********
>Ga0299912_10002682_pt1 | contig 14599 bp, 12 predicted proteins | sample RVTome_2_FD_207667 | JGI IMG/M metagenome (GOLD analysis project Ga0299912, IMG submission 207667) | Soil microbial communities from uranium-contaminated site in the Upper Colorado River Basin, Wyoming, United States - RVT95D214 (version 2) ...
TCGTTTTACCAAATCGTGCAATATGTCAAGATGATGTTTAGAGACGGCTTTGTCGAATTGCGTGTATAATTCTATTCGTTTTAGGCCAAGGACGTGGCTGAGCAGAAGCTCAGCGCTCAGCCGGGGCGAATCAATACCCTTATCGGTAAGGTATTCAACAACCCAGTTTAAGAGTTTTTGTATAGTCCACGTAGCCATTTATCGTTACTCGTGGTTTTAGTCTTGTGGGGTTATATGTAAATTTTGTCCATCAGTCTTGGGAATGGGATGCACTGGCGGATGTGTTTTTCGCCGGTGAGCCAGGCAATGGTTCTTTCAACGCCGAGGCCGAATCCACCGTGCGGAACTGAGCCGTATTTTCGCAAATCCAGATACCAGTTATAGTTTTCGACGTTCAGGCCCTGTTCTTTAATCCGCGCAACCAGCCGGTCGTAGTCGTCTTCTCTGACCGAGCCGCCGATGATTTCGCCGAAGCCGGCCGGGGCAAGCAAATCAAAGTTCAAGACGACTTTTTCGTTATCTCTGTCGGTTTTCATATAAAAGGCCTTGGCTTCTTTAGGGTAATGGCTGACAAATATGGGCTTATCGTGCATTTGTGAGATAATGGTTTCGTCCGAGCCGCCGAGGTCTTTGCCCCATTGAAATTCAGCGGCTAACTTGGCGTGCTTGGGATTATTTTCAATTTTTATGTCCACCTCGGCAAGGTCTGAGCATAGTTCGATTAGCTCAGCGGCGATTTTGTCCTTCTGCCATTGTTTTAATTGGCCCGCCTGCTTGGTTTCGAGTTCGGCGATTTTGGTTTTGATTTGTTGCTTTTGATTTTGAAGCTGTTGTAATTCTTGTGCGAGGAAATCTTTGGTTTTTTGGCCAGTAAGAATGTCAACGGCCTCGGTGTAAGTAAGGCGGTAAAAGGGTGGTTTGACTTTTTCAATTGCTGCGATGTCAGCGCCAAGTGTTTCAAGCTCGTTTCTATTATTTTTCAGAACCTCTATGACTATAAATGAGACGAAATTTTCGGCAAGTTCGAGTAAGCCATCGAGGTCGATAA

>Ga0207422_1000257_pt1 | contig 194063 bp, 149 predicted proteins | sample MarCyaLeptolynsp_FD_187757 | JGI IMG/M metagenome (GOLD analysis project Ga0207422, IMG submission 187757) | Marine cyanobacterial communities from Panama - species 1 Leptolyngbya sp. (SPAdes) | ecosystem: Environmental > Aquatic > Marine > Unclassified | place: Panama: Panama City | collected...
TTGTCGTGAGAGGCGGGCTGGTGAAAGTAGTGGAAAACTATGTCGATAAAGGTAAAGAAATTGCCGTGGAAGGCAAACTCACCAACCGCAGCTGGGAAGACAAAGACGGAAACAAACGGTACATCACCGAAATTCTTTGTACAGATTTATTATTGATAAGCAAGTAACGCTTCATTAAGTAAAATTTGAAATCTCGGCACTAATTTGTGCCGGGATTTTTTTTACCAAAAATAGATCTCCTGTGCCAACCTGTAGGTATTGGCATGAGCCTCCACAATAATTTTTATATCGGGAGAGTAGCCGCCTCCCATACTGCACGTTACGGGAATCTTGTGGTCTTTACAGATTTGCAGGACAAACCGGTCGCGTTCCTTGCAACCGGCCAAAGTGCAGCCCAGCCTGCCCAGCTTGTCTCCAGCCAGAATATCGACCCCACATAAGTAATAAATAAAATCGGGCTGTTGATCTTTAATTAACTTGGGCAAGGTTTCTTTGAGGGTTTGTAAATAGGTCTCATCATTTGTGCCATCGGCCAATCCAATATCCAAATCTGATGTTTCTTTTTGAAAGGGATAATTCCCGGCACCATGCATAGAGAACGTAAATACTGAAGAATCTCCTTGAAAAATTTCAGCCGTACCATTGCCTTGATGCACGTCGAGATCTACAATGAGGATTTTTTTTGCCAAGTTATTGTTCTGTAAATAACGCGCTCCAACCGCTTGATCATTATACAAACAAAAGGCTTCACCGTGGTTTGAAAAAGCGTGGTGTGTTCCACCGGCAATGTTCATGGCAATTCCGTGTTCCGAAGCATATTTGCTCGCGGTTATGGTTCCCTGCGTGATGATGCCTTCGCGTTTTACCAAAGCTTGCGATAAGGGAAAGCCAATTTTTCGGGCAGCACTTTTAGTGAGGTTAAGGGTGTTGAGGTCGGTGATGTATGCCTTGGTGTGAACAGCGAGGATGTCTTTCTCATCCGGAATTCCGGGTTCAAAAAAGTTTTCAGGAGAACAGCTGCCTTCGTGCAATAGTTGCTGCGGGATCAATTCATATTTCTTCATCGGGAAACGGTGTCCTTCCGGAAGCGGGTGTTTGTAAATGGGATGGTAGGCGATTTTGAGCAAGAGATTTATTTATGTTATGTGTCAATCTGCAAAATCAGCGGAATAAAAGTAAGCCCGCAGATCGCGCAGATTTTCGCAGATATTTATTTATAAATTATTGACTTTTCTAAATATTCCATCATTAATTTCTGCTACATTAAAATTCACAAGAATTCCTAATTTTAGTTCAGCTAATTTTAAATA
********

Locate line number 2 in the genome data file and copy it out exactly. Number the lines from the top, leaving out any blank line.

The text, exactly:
TCGTTTTACCAAATCGTGCAATATGTCAAGATGATGTTTAGAGACGGCTTTGTCGAATTGCGTGTATAATTCTATTCGTTTTAGGCCAAGGACGTGGCTGAGCAGAAGCTCAGCGCTCAGCCGGGGCGAATCAATACCCTTATCGGTAAGGTATTCAACAACCCAGTTTAAGAGTTTTTGTATAGTCCACGTAGCCATTTATCGTTACTCGTGGTTTTAGTCTTGTGGGGTTATATGTAAATTTTGTCCATCAGTCTTGGGAATGGGATGCACTGGCGGATGTGTTTTTCGCCGGTGAGCCAGGCAATGGTTCTTTCAACGCCGAGGCCGAATCCACCGTGCGGAACTGAGCCGTATTTTCGCAAATCCAGATACCAGTTATAGTTTTCGACGTTCAGGCCCTGTTCTTTAATCCGCGCAACCAGCCGGTCGTAGTCGTCTTCTCTGACCGAGCCGCCGATGATTTCGCCGAAGCCGGCCGGGGCAAGCAAATCAAAGTTCAAGACGACTTTTTCGTTATCTCTGTCGGTTTTCATATAAAAGGCCTTGGCTTCTTTAGGGTAATGGCTGACAAATATGGGCTTATCGTGCATTTGTGAGATAATGGTTTCGTCCGAGCCGCCGAGGTCTTTGCCCCATTGAAATTCAGCGGCTAACTTGGCGTGCTTGGGATTATTTTCAATTTTTATGTCCACCTCGGCAAGGTCTGAGCATAGTTCGATTAGCTCAGCGGCGATTTTGTCCTTCTGCCATTGTTTTAATTGGCCCGCCTGCTTGGTTTCGAGTTCGGCGATTTTGGTTTTGATTTGTTGCTTTTGATTTTGAAGCTGTTGTAATTCTTGTGCGAGGAAATCTTTGGTTTTTTGGCCAGTAAGAATGTCAACGGCCTCGGTGTAAGTAAGGCGGTAAAAGGGTGGTTTGACTTTTTCAATTGCTGCGATGTCAGCGCCAAGTGTTTCAAGCTCGTTTCTATTATTTTTCAGAACCTCTATGACTATAAATGAGACGAAATTTTCGGCAAGTTCGAGTAAGCCATCGAGGTCGATAA